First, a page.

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It is generally accepted that all engineering students should be able to perform some programming tasks. For example, ABET calls for electrical engineering (EE) curricula to include “engineering topics (including computing science) necessary to analyze and design complex electrical and electronic devices, software, and systems containing hardware and software components.” In most disciplines, programming plays a supporting role as one of the tools that future engineers will need to tackle problem solving and design projects. Because it is considered such a basic tool, programming is typically taught in freshman or sophomore courses. Many engineering students get their first exposure to programming in a class where a programming language is used to assist problem solving. In electrical engineering (EE), this may be followed by another course covering more advanced programming concepts. For example, in our EE program at Portland State University (PSU), we teach MATLAB as part of a first-year “introduction to engineering” and problem solving course. This is then followed by an intermediate level C programming course. Obviously, in computer science (CS) programs there is much greater emphasis on immediate application of programming and development of necessary theoretical concepts. Most engineering programs do not have time in their curriculum to prepare students in their lower-division coursework to a similar level of depth.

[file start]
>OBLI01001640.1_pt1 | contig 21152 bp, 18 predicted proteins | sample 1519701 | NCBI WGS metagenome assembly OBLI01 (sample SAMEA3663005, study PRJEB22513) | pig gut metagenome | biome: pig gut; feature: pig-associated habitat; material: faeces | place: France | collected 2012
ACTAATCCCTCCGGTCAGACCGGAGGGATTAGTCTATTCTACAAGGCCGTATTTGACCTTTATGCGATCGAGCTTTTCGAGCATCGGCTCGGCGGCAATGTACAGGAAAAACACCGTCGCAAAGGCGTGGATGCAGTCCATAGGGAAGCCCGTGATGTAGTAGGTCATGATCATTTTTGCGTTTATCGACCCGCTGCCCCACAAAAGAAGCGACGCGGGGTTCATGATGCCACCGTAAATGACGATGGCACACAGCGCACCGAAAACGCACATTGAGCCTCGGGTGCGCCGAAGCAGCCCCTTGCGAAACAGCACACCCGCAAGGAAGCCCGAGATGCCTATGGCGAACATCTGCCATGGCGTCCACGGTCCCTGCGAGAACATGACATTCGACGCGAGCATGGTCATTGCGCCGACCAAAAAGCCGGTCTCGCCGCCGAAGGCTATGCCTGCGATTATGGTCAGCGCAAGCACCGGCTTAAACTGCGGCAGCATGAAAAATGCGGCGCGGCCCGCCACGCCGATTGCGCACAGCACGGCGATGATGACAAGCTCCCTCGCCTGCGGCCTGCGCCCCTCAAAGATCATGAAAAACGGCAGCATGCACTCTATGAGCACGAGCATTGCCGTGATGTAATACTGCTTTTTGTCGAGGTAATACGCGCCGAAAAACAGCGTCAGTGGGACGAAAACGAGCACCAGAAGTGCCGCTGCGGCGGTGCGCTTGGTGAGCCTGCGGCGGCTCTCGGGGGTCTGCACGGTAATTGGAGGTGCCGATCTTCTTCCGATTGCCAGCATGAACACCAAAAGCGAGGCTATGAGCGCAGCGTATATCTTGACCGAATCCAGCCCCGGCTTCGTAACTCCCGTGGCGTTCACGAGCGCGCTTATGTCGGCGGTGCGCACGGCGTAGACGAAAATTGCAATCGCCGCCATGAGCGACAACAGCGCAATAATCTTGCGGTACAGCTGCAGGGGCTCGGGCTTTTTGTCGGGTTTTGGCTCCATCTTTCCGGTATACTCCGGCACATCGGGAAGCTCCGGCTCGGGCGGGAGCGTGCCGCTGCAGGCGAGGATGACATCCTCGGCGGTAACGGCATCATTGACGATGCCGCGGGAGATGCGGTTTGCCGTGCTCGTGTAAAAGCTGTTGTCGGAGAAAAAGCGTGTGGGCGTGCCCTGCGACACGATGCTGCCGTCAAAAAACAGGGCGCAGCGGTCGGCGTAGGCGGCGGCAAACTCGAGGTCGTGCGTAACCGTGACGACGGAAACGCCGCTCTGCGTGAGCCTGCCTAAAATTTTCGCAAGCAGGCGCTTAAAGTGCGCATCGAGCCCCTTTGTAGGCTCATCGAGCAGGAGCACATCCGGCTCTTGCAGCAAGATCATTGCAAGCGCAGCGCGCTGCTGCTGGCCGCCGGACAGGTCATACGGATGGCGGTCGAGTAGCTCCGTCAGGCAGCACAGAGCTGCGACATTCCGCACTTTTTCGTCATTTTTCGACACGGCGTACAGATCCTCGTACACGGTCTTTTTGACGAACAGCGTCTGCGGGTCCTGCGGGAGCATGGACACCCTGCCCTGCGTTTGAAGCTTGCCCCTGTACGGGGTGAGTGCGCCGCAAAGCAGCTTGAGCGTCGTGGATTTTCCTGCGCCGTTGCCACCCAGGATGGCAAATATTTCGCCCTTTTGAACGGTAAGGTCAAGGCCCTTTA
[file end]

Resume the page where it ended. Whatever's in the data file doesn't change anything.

Because of the exact and unforgiving nature of programming, many students struggle when asked to perform what appear to be simple programming tasks. This problem has persisted to the present day. At the same time, many students also have difficulty formulating general problem solving strategies, which makes it even harder to use programming as a tool. These and other factors contribute to high attrition rates in freshman engineering courses. It was our observation of students’ struggles that led us to consider the question of what the best practices in programming in CS may be and to try to transfer them to our courses.


© 2016 American Society for Engineering Education. Other scholars may excerpt or quote from these materials with the same citation.

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